This new Fantasia film is divided into eight segments, each introduced by a variety of entertainers (ranging from music producer Quincy Jones to magicians Penn and Teller) and with only one remaining from the original (the immensely popular The Sorcerer’s Apprentice) film. These segments range from the abstract, almost M.C. Escher-like The Rite of Spring, to a dazzling interpretation of Hans Christian Andersen’s “The Steadfast Tin Soldier.” Each segment is accompanied by beautifully orchestrated classical pieces of music as performed by the London Philharmonic.
Out of all the segments in Fantasia 2000, the highlight for me was Rhapsody in Blue, a jazzy Gershwin tune that accompanies a day in the life of 1940s New York City and done in the style of famous caricaturist Al Hirschfeld. The music perfectly complements and matches not only the style of animation but the action that is taking place as well. Besides being a marvel of technique, this sequence is a lot of fun to watch as we follow all sorts of characters (from a bratty little rich girl to a construction worker to an unemployed man) through their day. The marriage of Gershwin and Hirschfeld invokes the quintessential New York City mood as both artists were tied so closely to this city. The mixing of their respective art forms in this segment is nothing short of perfect and is a real joy to behold.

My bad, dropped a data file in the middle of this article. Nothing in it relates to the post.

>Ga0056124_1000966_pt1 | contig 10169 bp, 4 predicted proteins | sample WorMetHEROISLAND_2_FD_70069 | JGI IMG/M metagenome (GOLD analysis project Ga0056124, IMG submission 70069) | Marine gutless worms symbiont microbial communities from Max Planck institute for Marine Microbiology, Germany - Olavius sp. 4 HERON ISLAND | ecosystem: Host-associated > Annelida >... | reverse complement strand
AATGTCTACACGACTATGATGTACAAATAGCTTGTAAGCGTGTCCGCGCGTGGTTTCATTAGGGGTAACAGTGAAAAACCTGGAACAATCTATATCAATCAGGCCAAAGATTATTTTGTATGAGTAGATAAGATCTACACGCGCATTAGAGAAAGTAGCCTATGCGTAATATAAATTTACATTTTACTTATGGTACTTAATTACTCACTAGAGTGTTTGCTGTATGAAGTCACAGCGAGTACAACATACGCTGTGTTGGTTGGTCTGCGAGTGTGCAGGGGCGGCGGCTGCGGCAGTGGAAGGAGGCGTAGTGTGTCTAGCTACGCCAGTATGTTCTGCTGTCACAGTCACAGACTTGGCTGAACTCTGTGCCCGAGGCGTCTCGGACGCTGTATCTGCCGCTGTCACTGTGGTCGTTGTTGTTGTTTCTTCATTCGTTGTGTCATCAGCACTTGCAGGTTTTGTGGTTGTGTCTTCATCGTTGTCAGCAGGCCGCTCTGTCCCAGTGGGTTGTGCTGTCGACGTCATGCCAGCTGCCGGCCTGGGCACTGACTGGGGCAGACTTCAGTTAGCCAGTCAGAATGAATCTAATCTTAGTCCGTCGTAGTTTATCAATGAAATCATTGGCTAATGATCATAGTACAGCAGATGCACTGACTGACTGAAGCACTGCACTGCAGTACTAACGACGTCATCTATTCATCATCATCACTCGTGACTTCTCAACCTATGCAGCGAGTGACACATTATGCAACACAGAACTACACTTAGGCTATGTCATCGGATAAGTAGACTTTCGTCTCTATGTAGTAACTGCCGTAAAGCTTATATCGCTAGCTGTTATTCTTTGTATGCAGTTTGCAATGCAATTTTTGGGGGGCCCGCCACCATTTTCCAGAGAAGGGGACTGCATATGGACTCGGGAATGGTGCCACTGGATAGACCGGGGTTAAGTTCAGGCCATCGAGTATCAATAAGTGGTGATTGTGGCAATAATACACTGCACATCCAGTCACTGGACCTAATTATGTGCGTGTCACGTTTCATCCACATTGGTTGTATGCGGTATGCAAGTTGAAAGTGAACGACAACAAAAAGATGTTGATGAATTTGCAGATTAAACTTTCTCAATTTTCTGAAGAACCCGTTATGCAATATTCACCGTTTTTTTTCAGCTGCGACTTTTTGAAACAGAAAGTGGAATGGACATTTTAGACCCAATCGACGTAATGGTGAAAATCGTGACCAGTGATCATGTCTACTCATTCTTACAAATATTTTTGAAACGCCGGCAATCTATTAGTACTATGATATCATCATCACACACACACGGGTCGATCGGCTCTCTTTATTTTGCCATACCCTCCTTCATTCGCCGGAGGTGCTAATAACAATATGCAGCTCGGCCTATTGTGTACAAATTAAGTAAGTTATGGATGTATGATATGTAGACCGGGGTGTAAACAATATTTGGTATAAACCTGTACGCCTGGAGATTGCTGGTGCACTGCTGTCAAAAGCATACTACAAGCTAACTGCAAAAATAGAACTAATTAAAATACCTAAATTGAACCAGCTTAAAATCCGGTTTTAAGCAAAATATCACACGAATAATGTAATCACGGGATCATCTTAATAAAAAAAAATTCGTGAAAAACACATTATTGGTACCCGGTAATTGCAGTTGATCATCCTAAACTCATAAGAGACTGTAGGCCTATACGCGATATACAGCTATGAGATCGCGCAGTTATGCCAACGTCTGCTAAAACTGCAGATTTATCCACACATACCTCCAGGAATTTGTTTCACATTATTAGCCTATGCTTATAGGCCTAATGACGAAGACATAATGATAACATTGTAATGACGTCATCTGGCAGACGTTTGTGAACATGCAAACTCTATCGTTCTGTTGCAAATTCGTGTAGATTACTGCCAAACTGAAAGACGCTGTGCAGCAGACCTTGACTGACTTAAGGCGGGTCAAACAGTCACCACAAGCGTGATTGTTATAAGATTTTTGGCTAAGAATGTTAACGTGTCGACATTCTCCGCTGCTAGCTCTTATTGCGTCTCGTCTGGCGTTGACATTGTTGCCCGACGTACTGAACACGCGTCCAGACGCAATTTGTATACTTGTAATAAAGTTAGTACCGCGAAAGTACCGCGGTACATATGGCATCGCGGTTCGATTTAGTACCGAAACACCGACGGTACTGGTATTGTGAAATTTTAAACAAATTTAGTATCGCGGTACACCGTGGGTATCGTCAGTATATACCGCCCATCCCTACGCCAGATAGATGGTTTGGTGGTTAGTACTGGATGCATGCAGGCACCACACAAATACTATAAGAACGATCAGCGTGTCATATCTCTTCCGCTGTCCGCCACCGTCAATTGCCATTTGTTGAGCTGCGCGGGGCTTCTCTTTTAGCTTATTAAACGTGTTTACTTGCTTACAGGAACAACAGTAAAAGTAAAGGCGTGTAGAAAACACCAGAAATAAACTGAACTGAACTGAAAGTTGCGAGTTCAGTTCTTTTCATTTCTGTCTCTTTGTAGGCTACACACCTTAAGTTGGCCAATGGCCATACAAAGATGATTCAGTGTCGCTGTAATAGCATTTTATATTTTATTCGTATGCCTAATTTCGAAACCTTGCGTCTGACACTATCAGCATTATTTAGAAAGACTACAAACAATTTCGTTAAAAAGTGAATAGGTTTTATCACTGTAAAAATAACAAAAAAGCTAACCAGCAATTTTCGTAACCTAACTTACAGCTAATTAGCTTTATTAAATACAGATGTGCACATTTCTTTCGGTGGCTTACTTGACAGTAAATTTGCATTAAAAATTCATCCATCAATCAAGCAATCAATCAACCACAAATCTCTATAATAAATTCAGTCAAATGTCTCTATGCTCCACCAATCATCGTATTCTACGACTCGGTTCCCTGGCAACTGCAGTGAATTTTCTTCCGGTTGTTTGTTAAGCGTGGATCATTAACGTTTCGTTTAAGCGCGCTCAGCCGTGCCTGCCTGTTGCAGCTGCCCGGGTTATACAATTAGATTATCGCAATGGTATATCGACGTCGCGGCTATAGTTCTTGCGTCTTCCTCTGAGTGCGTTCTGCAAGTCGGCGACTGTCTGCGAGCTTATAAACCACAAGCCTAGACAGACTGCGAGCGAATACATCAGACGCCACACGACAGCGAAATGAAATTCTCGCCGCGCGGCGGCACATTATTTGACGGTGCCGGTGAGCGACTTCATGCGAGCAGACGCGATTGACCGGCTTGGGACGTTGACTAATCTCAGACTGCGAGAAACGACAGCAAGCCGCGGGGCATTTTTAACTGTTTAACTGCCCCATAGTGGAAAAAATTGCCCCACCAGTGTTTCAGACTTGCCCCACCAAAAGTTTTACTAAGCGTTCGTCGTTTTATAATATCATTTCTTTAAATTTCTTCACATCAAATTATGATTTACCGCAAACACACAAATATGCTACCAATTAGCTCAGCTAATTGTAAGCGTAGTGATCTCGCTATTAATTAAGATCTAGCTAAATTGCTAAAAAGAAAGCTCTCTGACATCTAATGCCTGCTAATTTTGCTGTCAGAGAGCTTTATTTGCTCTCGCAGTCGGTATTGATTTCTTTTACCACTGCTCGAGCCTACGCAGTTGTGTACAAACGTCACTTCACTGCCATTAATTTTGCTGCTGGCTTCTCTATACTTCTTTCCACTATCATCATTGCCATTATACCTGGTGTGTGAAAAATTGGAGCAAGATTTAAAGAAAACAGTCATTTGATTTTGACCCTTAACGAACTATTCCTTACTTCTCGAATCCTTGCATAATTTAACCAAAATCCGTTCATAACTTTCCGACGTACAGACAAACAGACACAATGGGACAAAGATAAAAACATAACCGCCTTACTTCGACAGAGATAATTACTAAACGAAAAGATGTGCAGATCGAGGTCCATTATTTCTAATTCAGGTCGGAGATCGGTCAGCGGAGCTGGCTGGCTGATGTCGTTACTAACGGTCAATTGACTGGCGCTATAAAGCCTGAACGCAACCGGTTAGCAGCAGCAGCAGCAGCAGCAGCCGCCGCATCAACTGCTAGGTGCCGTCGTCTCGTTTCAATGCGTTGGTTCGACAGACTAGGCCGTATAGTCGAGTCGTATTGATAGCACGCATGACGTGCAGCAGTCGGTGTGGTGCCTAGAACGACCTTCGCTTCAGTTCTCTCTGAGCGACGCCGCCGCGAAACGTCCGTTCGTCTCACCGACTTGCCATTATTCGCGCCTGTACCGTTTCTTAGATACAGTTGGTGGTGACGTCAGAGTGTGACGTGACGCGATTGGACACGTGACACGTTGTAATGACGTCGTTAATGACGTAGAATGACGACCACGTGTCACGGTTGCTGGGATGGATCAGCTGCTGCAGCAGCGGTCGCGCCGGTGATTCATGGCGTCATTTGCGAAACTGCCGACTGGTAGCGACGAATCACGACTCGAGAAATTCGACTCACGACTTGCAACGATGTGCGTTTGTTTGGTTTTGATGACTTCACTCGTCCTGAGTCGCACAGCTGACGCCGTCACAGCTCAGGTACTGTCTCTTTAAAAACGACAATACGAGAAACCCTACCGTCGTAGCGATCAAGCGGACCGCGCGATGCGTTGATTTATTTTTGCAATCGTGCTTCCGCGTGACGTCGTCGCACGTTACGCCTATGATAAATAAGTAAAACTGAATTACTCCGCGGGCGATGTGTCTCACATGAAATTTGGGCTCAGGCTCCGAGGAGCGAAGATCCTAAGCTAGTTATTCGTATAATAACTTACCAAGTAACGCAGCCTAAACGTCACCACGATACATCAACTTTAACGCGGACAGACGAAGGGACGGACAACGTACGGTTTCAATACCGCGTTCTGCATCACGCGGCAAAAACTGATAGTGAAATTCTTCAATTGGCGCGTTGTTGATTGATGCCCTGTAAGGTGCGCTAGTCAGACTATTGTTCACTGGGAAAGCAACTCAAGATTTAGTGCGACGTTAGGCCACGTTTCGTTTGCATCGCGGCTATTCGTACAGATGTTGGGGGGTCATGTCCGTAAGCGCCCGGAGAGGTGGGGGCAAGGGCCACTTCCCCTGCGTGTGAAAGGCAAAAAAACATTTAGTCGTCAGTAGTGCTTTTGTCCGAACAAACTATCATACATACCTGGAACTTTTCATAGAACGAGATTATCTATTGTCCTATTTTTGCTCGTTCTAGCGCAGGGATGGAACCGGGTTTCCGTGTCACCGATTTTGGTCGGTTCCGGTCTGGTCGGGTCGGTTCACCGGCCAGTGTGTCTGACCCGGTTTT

Fantasia 2000 is a fascinating experience for anyone who cares deeply about animation. While the non-narrative segments may not appeal to small children, there are two segments that feature Disney favourites, Donald Duck and Mickey Mouse, which they should love. However, like the best Disney animated films, Fantasia 2000 has universal appeal while still adhering to the original’s mandate to push the envelope technically and artistically. Hopefully, Disney will not wait another 60 years to produce another Fantasia film for us to enjoy.
A fantastic box set entitled, The Fantasia Anthology was released in 2000 to celebrate the first film’s 60th anniversary and contained a wealth of extra material. Sadly, most of it has not been carried over to this new version. What you do get is a newly restored transfer of both films and they have never looked or sounded better. Included from the previous box set is the commentary hosted by John Canemaker and the one by Roy Disney, James Levin, Canemaker and Scott MacQueen. Both are jam-packed with factoids and anecdotal information. New to this set is a commentary by Disney historian Brian Sibley.
Other new extras include “The Schultheis Notebook: A Disney Treasure,” a 14-minute featurette about the previously lost production notes for Fantasia and that sheds fascinating insight into the technical aspects of this film, an interactive Art Gallery, a feature-length documentary entitled, “Dali & Disney.” Making its debut on Blu-Ray is the 2003 animated short film Destino, which was a collaboration between Walt Disney and surrealist artist Salvador Dali.
For Fantasia 2000, included are the commentaries from the previous box set with a new extra entitled, “Musicana – Walt’s Inspiration for a Sequel to Fantasia”.